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Intellectual Property Procedure

Effective Date: September 20, 2013
Downloadable Version: PDF ICON Intellectual Property Procedure
  This document is available in alternate format on request.

Purpose:

To outline the procedures related to intellectual property (IP).

Definitions:

College personnel: refers to College faculty, support and administrative staff,  students, visiting faculty, contractors, consultants and all other persons whose primary work affiliation is with the College, whether compensated by the College or not.

Experiential education programs: refers to field experience, mandatory program projects, co-op, work term, internships and, for the purposes of this procedure, work study students.

IP: is any form of knowledge or expression created by one's intellect that can be legally protected. Types include:

  • Copyrights: Copyrights include, without limitation, all creative works, electronic or paper documents, software (including source code and object code), multimedia or audiovisual materials, photographs, and any other materials that may be copyrightable under Canadian law. (Copyrightable material shall include educational or research software, but shall not include software other than educational or research software.)
  • Industrial Designs: An industrial design is the features of shape, configuration, pattern or ornament (or any combination of these features) applied to a finished article made by hand, tool or machine. It may be, for example, the shape of a table or the shape and ornamentation of a spoon. The design must have features that appeal to the eye.1
  • Integrated Circuit Topographies: Integrated circuit topographies are now considered a form of IP. Recognizing the growing impact of integrated circuit technology in virtually all fields of industry, and the need to protect Canadian innovations in this technology both nationally and internationally, Canada has introduced protection for integrated circuit topographies. Topographies are innovative, three-dimensional circuit designs used in many different products. Examples of such products are automobiles, industrial robots, cameras, spacecraft and computers. 1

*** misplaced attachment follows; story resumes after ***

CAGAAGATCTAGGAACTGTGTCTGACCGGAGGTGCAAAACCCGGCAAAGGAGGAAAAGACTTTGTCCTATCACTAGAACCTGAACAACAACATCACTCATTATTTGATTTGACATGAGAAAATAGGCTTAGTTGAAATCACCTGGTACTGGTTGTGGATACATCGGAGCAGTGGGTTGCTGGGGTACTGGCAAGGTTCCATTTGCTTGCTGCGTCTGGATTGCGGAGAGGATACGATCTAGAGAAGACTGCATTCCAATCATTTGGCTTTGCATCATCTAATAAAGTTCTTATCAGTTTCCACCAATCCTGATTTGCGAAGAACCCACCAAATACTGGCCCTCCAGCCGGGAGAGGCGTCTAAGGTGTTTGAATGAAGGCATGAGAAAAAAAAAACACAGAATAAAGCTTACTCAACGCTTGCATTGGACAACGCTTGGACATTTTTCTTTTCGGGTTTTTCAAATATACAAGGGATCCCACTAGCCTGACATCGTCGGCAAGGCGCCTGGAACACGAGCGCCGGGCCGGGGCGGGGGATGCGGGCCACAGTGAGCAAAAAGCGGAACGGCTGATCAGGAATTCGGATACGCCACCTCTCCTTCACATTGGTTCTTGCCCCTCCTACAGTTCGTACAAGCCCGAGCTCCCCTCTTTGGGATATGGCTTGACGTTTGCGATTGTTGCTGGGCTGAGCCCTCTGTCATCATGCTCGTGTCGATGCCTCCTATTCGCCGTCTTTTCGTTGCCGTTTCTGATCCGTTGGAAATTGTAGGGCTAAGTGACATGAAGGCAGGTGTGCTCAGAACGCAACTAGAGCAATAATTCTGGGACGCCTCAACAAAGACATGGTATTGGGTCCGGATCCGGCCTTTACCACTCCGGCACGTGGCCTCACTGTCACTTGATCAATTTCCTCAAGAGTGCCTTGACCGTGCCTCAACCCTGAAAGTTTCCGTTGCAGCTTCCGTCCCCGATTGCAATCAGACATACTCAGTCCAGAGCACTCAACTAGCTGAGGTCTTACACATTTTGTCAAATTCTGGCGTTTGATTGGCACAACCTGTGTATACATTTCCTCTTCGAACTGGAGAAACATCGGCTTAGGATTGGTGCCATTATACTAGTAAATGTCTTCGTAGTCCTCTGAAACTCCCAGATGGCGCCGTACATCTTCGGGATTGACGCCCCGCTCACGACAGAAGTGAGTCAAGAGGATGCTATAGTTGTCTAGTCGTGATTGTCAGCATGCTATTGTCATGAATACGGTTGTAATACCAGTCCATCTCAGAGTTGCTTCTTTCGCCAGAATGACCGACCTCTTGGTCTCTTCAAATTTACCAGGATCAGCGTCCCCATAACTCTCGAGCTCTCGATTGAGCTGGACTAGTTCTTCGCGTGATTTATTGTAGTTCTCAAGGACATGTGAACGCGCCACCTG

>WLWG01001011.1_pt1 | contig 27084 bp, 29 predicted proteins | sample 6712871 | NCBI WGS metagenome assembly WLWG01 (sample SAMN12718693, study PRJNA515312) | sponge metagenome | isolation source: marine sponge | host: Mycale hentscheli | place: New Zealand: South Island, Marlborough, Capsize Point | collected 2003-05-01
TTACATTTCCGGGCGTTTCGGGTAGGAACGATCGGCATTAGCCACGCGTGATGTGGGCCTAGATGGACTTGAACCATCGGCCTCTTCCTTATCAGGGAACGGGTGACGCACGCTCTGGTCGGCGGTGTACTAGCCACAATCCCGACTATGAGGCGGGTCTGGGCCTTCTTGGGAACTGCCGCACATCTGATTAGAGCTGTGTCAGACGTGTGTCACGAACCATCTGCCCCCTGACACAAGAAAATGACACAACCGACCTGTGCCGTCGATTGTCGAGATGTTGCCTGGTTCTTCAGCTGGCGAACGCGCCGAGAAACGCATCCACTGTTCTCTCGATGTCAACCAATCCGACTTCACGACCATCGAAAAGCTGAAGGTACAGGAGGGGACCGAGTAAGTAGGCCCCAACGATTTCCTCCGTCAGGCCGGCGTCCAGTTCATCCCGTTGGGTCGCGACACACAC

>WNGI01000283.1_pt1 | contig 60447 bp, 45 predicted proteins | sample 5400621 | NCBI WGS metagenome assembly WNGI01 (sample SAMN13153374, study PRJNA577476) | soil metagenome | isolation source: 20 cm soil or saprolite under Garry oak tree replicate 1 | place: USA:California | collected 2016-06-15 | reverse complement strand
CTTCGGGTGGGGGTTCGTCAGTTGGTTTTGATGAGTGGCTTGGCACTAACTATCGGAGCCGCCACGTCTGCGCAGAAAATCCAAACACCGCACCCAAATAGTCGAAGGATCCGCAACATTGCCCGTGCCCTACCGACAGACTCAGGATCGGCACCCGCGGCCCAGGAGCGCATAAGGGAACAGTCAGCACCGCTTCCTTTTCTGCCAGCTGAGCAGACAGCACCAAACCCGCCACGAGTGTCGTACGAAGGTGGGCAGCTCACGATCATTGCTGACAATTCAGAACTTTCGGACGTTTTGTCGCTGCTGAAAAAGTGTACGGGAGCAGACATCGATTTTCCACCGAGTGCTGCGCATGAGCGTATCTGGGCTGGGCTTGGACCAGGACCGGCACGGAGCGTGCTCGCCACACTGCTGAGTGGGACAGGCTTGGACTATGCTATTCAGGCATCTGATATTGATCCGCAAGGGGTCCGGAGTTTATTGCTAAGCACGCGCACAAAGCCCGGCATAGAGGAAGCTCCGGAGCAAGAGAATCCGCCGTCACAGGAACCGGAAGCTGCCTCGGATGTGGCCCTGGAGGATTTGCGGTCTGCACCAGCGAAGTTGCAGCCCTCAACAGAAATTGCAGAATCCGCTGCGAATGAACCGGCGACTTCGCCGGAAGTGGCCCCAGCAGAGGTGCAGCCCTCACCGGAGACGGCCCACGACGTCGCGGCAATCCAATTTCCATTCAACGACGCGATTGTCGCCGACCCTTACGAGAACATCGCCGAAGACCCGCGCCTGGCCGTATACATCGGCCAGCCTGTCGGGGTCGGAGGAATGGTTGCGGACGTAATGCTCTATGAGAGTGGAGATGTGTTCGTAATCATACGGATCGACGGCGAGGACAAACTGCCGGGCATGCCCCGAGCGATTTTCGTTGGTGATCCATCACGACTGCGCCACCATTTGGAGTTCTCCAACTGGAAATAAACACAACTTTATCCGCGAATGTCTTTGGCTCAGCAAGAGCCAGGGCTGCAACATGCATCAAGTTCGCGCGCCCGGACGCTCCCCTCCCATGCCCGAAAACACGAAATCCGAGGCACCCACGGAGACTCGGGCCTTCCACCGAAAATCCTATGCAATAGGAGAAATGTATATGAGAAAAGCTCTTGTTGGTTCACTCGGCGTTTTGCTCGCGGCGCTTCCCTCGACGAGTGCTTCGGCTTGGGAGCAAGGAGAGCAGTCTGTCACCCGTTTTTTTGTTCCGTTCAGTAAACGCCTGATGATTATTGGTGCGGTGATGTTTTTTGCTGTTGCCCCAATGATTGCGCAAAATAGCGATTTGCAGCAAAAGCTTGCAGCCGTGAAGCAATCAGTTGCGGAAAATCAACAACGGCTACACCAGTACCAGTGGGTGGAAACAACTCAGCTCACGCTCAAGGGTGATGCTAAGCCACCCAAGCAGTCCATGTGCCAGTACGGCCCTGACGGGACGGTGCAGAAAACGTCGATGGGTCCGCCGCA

• Patents: Patents include, without limitation, all inventions, discoveries, know-how (despite the fact that these may not benefit from patent protection) or other material that is patentable under Canadian law, as well as all software that is excluded from "copyrightable material" (whether or not patentable under Canadian law).
  • Trademarks: Trademarks include a word, a symbol, a design (or a combination of these features), used to distinguish the wares or services of one person or organization from those of others in the marketplace or any other feature that is considered a trademark under Canadian law.
  • Trade secrets: Trade secrets are ideas or know-how (business methods, processes, machines, formulas, patterns and techniques) that are kept secret from one's business competitors.
  • Invention: Invention means any new and useful art, process, machine, manufacture or composition of matter, or any new and useful improvement in any art, process, machine, manufacture or composition of matter.

Procedures:

1. Disclosure:

1.1. IP disclosable, as described in the Humber IP Policy, shall be disclosed to the Research Office.

1.2. IP is disclosed by completing and submitting the Disclosure Form (Appendix A) to the Research Office. The form describes the details of the invention including:

a) Names of all creators and contributors to the creation;